In our latest technology news our tech guy Colin Moors delves into the world of the pro gamer.
By the time you get to read this, you’ll have no doubt been awed by the athleticism, the courage and the grit of the athletes at the Olympic Games in Rio. Trained for months, these men and women make even the most demanding physical challenges seem easy. They put their whole lives into the pursuit of perfection in their chosen field and are, rightly, seen as role models for the young.
As well as these honed, sculpted paragons of fitness, your average teenager now has a new set of idols. These modern heroes have swapped goggles for prescription glasses and Lycra vests for hoodies. Only the expensive trainers remain consistent. Who are these people? Professional gamers.
The games in this context are computer games, competed for solo or as part of a team or ‘clan’. Professional gaming has been around for quite some time now, but it has only really hit the headlines in the mainstream media in the past two or three years. Gaming on consoles such as the Xbox or Playstation is a multi-billion euro industry. Pro gamers prefer to use a dedicated gaming computer with top-quality graphics and a solid network connection, as well as specially designed keyboards and mice designed to give them the competitive edge. To be the best requires good equipment, a sound strategic knowledge and lightning-fast reactions. In many ways it could be argued that the pro gamer is every bit as highly trained – in his or her discipline – as a physical athlete.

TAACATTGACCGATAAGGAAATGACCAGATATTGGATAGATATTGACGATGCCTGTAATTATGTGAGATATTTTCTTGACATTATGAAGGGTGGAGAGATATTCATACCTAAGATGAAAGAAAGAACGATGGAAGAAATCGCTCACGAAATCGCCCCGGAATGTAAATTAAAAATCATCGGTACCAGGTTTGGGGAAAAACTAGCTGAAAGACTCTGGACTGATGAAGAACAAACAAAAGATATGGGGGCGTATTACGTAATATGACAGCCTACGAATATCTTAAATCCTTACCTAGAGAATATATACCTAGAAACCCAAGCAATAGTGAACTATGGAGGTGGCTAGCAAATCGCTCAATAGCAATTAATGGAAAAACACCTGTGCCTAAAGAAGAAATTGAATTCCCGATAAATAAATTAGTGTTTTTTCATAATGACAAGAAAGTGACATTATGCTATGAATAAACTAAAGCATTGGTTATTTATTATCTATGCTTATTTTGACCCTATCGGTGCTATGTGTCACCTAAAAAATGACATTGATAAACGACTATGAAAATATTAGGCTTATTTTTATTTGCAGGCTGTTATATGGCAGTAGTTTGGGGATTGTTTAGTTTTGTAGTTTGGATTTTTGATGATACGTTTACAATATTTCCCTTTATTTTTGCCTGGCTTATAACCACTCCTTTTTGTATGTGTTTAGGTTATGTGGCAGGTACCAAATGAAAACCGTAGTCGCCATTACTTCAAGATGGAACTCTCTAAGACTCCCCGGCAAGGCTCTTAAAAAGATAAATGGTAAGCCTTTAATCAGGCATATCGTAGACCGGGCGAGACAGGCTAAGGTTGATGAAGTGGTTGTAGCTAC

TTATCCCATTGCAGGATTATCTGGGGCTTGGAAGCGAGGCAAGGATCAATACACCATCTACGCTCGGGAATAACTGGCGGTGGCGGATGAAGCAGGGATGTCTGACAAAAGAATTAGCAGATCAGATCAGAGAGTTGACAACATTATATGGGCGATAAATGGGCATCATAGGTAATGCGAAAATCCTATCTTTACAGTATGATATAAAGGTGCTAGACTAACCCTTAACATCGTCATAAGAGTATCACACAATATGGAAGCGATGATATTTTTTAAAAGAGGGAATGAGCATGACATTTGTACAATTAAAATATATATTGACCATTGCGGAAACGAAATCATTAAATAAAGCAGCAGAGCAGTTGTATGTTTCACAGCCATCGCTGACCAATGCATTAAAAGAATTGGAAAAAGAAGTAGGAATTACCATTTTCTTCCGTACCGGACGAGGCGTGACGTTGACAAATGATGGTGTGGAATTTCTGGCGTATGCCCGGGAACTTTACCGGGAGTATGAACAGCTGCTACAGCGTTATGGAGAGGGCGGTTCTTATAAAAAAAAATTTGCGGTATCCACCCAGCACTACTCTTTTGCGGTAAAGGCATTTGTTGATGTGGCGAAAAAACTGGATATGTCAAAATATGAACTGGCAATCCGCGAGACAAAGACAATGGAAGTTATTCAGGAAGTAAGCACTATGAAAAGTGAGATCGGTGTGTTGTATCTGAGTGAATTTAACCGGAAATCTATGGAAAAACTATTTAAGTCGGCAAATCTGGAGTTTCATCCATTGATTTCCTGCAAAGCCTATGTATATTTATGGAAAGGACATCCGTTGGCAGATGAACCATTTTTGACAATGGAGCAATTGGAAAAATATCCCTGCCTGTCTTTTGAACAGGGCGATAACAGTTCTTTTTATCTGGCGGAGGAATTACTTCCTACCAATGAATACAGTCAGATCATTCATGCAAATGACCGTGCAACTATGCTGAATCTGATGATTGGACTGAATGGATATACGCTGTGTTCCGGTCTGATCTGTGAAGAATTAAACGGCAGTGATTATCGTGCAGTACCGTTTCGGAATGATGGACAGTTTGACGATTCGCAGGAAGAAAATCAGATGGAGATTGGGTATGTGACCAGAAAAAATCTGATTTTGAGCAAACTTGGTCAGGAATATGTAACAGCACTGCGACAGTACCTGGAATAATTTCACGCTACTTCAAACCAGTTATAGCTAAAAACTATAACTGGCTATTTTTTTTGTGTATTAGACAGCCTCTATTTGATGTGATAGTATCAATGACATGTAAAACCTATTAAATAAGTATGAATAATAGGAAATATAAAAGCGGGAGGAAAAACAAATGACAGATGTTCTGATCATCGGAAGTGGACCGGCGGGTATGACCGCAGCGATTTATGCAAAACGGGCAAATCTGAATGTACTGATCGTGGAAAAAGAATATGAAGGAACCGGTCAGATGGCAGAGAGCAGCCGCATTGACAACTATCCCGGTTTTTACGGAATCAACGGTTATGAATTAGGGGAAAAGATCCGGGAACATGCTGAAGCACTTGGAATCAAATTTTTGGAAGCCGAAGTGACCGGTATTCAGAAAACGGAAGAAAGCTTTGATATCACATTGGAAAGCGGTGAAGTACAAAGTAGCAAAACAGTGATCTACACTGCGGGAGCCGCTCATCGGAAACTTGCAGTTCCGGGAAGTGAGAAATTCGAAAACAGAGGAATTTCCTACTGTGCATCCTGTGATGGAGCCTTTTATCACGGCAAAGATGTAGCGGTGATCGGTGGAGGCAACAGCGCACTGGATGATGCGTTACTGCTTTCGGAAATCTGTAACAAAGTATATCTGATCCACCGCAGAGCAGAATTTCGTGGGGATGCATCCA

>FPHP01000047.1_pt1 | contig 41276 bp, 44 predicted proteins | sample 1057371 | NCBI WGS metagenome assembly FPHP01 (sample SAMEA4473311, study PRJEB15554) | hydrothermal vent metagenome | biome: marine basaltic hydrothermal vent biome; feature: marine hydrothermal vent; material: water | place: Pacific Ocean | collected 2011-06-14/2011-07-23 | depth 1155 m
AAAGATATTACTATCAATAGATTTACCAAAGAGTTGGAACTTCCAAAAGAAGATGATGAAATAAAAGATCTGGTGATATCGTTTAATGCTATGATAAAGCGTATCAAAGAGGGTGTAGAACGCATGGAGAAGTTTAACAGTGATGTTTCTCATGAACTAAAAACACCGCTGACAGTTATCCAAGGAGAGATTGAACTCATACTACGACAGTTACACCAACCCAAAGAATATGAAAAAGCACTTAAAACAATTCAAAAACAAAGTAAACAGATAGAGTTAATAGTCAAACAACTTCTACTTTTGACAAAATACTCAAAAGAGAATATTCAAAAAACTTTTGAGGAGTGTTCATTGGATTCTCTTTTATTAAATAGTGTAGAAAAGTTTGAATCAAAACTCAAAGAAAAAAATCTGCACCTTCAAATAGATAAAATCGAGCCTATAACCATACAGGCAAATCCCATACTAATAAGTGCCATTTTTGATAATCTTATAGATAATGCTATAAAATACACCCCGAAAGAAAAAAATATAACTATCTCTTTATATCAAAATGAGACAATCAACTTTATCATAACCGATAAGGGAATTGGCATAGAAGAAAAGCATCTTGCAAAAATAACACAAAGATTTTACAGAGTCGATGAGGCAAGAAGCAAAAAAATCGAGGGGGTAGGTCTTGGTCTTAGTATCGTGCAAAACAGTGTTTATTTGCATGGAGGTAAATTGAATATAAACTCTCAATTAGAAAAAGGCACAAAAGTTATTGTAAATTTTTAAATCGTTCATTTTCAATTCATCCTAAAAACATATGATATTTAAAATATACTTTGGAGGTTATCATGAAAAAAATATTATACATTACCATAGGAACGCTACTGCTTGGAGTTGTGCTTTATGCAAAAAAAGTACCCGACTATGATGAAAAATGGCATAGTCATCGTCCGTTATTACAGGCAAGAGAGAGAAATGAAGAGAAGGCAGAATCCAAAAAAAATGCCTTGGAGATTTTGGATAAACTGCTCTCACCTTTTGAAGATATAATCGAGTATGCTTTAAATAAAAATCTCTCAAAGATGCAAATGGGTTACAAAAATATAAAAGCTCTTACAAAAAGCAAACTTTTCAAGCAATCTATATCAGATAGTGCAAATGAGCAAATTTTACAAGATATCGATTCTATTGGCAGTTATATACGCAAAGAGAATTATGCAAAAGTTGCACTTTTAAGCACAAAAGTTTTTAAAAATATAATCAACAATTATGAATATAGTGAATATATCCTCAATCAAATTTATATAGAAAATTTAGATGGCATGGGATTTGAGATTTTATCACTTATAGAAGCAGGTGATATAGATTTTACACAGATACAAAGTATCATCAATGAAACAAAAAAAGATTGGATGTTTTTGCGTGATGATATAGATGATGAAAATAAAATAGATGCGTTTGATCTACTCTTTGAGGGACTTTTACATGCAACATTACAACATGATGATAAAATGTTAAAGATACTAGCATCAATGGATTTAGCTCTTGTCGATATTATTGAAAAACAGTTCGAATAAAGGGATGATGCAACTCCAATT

Technology for teens
As well as turning the teenage obsession with gaming into a realistic, if distant, job opportunity, the pro gaming scene is also a strong catalyst for advances in computing technology. The ties between gaming and the game production studios and hardware industries are getting ever closer. Games are compiled with competition in mind and hardware is produced specifically for the exacting gamer. One of the most celebrated pro gamers ever, Jonathan Wendel (aka ‘Fatal1ty’) has now retired from gaming at the grand old age of 35, having swept up something in the region of half a million dollars from tournaments alone. However, this was only a start and he now runs a gaming accessory business and licences his name to all manner of gaming kit.